• "There are some very British expressions that don't mean anything to Americans such as a "nosy parker" which is just another name for a nosy person. brilliantbritain.blogspot.it/2008/08/… – user66974 Apr 9 '17 at 18:11
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    Nosy is certainly used pretty commonly in AmE (that's the preferred spelling on this side of the Atlantic, though nosey doesn't seem too wrong). But with Parker not so much. Mr./Ms./Miss Nosy or similar would be more likely as an epithet. Nosy-Pants is probably the closest version we have. – 1006a Apr 10 '17 at 4:12
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    As to your second question, my copy of Encyclopedia of Word and Phrase Origins (Hendrickson, p380) first lists Matthew Parker, but then continues: "But other candidates have been proposed. Richard Parker, leader of the Sheerness Mutiny in 1797, is one strong contender. This Parker poked his nose so deeply into what the military thought their exclusive bailiwick that he wound up hanged from the yardarm of HMS Sandwich." – Shoe Apr 12 '17 at 9:59
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    I'd just like to add, as an American from the Mid-West, I am more familiar with the term Nosey Nancy (and have never heard the term Nosey Parker). – Maddie S. Apr 12 '17 at 12:24
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    @RichardKayser Let me see ... dusty pink theme... check..., boysenberry boxes ...check... Georgia font...check. Yes, this is EL&U. Did you happen to feel lost? – Mari-Lou A Apr 13 '17 at 15:17
6

For what it's worth:
I was born in 1948 and grew up in a small town in south-central Colorado. My mother was born in the same town in 1924. Her father was born and grew up in Denver. His grandmother, Eliza Stafford, was an English immigrant. She lived with the family until death, about 1915. Anyway, my mother would chastise us (brothers and sister) not to be "a nosey parker." We would call each other that to incite ire.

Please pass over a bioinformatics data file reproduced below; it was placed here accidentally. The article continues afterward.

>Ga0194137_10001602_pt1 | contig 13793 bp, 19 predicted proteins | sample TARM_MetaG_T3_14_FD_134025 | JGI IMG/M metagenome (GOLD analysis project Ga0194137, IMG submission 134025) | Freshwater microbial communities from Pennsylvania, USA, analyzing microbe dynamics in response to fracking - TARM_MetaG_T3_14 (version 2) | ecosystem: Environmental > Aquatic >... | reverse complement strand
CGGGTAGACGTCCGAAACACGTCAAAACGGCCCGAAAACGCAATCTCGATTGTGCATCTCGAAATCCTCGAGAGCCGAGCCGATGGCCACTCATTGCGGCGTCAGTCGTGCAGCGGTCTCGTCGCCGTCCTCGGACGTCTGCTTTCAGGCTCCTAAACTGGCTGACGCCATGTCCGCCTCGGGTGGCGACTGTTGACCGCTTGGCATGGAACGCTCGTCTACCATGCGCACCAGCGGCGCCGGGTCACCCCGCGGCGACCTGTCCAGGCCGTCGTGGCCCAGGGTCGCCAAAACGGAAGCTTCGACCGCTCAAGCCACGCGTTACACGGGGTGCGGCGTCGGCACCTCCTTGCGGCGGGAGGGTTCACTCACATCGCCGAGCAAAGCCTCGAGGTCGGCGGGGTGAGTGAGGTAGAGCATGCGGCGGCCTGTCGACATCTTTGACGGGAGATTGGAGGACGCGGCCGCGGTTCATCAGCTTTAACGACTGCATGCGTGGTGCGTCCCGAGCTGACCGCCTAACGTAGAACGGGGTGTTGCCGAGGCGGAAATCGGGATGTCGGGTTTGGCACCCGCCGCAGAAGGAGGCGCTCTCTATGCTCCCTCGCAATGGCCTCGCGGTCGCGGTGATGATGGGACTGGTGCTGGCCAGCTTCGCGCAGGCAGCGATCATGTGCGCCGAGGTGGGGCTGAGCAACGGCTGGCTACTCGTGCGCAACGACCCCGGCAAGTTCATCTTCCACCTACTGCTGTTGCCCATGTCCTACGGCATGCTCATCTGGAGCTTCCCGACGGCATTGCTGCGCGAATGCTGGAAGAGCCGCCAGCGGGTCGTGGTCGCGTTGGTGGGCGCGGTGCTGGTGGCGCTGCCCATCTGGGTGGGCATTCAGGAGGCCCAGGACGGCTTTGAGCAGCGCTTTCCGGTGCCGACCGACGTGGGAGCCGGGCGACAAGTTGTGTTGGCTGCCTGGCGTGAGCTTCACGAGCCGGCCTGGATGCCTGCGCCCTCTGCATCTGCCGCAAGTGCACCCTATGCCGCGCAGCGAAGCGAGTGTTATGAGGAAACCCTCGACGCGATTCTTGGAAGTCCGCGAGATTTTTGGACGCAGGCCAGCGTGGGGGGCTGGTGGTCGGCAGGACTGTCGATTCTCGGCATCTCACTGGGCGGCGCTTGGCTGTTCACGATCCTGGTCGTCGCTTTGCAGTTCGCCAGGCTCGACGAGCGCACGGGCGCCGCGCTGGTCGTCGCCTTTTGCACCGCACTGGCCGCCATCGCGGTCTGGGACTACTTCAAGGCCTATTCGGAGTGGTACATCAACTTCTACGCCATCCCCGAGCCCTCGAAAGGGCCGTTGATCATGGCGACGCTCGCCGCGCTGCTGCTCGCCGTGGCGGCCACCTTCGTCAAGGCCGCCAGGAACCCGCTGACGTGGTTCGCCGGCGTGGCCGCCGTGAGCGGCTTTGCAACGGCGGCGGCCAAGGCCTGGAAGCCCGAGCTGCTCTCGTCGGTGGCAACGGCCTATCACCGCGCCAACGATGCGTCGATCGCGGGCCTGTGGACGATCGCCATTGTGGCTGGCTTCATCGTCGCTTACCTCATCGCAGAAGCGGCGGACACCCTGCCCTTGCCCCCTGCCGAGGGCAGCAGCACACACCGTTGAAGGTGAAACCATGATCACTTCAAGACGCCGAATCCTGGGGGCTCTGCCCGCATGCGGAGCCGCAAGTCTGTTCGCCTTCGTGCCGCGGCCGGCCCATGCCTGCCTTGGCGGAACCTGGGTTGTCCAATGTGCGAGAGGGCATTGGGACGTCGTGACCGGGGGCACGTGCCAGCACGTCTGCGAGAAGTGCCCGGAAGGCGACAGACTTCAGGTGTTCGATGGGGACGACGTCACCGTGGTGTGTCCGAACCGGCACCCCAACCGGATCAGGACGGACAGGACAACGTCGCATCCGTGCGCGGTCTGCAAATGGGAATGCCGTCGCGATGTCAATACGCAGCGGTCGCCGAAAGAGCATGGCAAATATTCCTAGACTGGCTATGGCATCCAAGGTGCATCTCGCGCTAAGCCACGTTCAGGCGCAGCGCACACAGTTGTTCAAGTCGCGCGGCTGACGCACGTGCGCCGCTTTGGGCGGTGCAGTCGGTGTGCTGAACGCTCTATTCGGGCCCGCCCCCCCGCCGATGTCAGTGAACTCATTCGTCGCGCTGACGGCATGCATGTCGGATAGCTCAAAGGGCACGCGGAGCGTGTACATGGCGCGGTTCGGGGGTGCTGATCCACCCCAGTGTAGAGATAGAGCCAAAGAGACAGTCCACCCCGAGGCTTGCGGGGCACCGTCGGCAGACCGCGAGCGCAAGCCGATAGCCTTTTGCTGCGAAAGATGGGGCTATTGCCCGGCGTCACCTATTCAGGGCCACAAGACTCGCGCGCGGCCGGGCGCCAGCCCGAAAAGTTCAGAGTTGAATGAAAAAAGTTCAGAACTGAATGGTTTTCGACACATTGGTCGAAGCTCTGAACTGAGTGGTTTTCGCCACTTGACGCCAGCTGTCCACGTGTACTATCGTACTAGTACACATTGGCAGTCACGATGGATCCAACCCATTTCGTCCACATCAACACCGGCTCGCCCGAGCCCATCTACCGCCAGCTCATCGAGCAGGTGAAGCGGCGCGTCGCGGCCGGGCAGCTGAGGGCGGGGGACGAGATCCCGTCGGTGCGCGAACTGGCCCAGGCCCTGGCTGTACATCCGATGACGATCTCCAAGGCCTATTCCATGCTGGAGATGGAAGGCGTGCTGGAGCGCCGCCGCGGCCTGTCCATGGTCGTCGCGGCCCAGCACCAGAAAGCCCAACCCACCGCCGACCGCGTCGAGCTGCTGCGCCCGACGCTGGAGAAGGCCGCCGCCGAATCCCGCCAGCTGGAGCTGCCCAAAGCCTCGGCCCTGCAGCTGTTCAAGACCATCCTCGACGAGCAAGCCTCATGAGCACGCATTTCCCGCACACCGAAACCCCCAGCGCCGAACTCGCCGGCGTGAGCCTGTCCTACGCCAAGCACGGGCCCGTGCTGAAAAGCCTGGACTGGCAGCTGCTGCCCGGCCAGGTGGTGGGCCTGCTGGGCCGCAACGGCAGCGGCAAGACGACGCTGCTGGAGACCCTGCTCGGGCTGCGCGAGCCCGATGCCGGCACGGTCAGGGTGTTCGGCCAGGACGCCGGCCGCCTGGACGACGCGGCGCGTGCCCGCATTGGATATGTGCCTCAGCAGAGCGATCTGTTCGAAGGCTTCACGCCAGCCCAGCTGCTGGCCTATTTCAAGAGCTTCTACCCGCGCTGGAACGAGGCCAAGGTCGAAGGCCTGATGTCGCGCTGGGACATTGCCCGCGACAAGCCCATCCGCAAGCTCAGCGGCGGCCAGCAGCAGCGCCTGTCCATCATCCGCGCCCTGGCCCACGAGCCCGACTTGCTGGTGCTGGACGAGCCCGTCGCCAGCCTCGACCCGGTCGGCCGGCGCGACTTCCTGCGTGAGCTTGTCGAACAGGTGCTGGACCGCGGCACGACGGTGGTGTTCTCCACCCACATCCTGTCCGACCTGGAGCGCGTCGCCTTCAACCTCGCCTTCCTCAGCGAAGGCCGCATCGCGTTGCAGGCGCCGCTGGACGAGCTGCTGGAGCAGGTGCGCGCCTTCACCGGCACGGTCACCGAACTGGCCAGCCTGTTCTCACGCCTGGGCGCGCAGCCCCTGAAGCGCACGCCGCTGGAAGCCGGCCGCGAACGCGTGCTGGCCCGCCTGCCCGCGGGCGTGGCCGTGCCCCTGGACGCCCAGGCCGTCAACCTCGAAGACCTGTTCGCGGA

I hadn't thought of that much until today, hence my visit to this site.

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    Do you know in which year your great great grandmother, Eliza Stafford, emigrated to the US? Did she come as a child with her parents? Or did she emigrate with her husband and children? – Mari-Lou A Apr 12 '17 at 6:01
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    (reposted because of spelling errors) This is invaluable information. Thank you so much for your first-hand account. What better reference is there than someone's personal experience living as a child in the States, and actually using an expression that dictionaries say is exclusively British? – Mari-Lou A Apr 12 '17 at 8:12
  • Similarly, I first heard the term "Nosey Parker" in the early 1960s in Austin, Texas, on a visit to my grandmother's house, when she informed me that that's what I was (I had been poking around in her bookshelves, I believe). She was born in Ontario in the 1890s (her father had immigrated to Canada from Sutherland, Scotland, and her mother's family from somewhere in Germany a decade or more before she was born) but had immigrated to Texas in her late teens or early twenties—certainly by 1920. I doubt that many other kids in Texas in the 1960s were on the receiving end of "Nosy Parker." – Sven Yargs Apr 14 '17 at 23:45
  • @SvenYargs There is a 1910 Palestine, Texas movie advertisement that mentions "Nosey Parker". chroniclingamerica.loc.gov/lccn/sn86090383/1910-11-30/ed-1/… – DavePhD Apr 18 '17 at 17:15